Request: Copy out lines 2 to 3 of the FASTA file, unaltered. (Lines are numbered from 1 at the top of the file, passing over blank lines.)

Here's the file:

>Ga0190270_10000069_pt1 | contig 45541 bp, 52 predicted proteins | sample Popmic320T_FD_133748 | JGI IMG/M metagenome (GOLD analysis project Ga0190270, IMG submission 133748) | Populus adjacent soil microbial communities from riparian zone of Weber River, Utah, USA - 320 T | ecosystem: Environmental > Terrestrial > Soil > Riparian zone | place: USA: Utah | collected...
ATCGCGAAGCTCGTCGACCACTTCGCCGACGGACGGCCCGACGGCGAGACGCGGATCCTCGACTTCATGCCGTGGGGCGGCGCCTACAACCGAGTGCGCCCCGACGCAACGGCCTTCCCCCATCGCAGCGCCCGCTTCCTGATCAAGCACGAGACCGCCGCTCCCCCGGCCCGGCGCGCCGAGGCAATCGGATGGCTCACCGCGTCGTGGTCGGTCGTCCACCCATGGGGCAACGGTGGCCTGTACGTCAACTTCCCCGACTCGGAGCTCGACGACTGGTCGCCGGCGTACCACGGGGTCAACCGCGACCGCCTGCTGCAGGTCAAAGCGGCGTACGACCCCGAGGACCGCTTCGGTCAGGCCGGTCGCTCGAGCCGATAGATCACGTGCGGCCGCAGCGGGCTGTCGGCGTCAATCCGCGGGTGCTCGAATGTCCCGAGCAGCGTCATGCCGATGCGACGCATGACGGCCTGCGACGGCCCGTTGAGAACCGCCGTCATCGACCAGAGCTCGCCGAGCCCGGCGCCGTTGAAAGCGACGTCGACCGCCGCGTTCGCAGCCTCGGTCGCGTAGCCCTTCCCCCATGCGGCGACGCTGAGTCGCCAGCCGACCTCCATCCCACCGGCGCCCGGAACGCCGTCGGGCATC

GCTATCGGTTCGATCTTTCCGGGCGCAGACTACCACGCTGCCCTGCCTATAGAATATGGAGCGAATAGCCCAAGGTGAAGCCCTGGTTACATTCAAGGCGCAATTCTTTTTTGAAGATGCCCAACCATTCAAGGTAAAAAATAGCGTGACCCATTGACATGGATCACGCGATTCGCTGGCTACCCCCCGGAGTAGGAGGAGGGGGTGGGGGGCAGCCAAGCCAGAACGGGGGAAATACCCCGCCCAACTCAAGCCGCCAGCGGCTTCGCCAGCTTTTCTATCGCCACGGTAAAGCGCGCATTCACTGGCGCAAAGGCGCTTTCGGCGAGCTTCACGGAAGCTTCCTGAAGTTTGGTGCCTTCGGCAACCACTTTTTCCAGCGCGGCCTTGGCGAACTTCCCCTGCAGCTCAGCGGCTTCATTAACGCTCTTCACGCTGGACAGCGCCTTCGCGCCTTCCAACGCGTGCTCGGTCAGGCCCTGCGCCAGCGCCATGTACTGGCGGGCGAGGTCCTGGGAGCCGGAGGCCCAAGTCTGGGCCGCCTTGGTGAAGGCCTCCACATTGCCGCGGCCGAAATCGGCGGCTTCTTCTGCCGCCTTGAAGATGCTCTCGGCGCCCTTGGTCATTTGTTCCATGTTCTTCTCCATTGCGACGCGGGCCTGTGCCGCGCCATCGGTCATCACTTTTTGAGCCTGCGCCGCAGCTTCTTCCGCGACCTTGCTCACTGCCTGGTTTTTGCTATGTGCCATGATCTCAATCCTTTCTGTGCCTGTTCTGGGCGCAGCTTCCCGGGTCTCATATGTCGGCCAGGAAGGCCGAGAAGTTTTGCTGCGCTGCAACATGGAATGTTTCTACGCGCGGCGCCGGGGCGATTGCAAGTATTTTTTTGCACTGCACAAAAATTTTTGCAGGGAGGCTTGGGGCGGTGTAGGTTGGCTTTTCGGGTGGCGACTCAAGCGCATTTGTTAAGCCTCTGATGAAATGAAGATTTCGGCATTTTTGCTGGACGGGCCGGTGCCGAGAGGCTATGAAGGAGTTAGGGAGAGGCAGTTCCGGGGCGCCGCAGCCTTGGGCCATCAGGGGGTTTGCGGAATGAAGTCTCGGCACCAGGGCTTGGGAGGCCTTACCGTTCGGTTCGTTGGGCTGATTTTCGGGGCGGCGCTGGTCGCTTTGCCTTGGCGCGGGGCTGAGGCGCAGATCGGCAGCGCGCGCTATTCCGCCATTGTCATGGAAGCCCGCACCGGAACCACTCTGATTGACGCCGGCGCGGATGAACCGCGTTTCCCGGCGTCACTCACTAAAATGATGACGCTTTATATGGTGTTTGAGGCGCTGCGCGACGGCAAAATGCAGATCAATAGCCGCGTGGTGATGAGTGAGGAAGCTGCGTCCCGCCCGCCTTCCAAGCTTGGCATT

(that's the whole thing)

ATCGCGAAGCTCGTCGACCACTTCGCCGACGGACGGCCCGACGGCGAGACGCGGATCCTCGACTTCATGCCGTGGGGCGGCGCCTACAACCGAGTGCGCCCCGACGCAACGGCCTTCCCCCATCGCAGCGCCCGCTTCCTGATCAAGCACGAGACCGCCGCTCCCCCGGCCCGGCGCGCCGAGGCAATCGGATGGCTCACCGCGTCGTGGTCGGTCGTCCACCCATGGGGCAACGGTGGCCTGTACGTCAACTTCCCCGACTCGGAGCTCGACGACTGGTCGCCGGCGTACCACGGGGTCAACCGCGACCGCCTGCTGCAGGTCAAAGCGGCGTACGACCCCGAGGACCGCTTCGGTCAGGCCGGTCGCTCGAGCCGATAGATCACGTGCGGCCGCAGCGGGCTGTCGGCGTCAATCCGCGGGTGCTCGAATGTCCCGAGCAGCGTCATGCCGATGCGACGCATGACGGCCTGCGACGGCCCGTTGAGAACCGCCGTCATCGACCAGAGCTCGCCGAGCCCGGCGCCGTTGAAAGCGACGTCGACCGCCGCGTTCGCAGCCTCGGTCGCGTAGCCCTTCCCCCATGCGGCGACGCTGAGTCGCCAGCCGACCTCCATCCCACCGGCGCCCGGAACGCCGTCGGGCATC

GCTATCGGTTCGATCTTTCCGGGCGCAGACTACCACGCTGCCCTGCCTATAGAATATGGAGCGAATAGCCCAAGGTGAAGCCCTGGTTACATTCAAGGCGCAATTCTTTTTTGAAGATGCCCAACCATTCAAGGTAAAAAATAGCGTGACCCATTGACATGGATCACGCGATTCGCTGGCTACCCCCCGGAGTAGGAGGAGGGGGTGGGGGGCAGCCAAGCCAGAACGGGGGAAATACCCCGCCCAACTCAAGCCGCCAGCGGCTTCGCCAGCTTTTCTATCGCCACGGTAAAGCGCGCATTCACTGGCGCAAAGGCGCTTTCGGCGAGCTTCACGGAAGCTTCCTGAAGTTTGGTGCCTTCGGCAACCACTTTTTCCAGCGCGGCCTTGGCGAACTTCCCCTGCAGCTCAGCGGCTTCATTAACGCTCTTCACGCTGGACAGCGCCTTCGCGCCTTCCAACGCGTGCTCGGTCAGGCCCTGCGCCAGCGCCATGTACTGGCGGGCGAGGTCCTGGGAGCCGGAGGCCCAAGTCTGGGCCGCCTTGGTGAAGGCCTCCACATTGCCGCGGCCGAAATCGGCGGCTTCTTCTGCCGCCTTGAAGATGCTCTCGGCGCCCTTGGTCATTTGTTCCATGTTCTTCTCCATTGCGACGCGGGCCTGTGCCGCGCCATCGGTCATCACTTTTTGAGCCTGCGCCGCAGCTTCTTCCGCGACCTTGCTCACTGCCTGGTTTTTGCTATGTGCCATGATCTCAATCCTTTCTGTGCCTGTTCTGGGCGCAGCTTCCCGGGTCTCATATGTCGGCCAGGAAGGCCGAGAAGTTTTGCTGCGCTGCAACATGGAATGTTTCTACGCGCGGCGCCGGGGCGATTGCAAGTATTTTTTTGCACTGCACAAAAATTTTTGCAGGGAGGCTTGGGGCGGTGTAGGTTGGCTTTTCGGGTGGCGACTCAAGCGCATTTGTTAAGCCTCTGATGAAATGAAGATTTCGGCATTTTTGCTGGACGGGCCGGTGCCGAGAGGCTATGAAGGAGTTAGGGAGAGGCAGTTCCGGGGCGCCGCAGCCTTGGGCCATCAGGGGGTTTGCGGAATGAAGTCTCGGCACCAGGGCTTGGGAGGCCTTACCGTTCGGTTCGTTGGGCTGATTTTCGGGGCGGCGCTGGTCGCTTTGCCTTGGCGCGGGGCTGAGGCGCAGATCGGCAGCGCGCGCTATTCCGCCATTGTCATGGAAGCCCGCACCGGAACCACTCTGATTGACGCCGGCGCGGATGAACCGCGTTTCCCGGCGTCACTCACTAAAATGATGACGCTTTATATGGTGTTTGAGGCGCTGCGCGACGGCAAAATGCAGATCAATAGCCGCGTGGTGATGAGTGAGGAAGCTGCGTCCCGCCCGCCTTCCAAGCTTGGCATT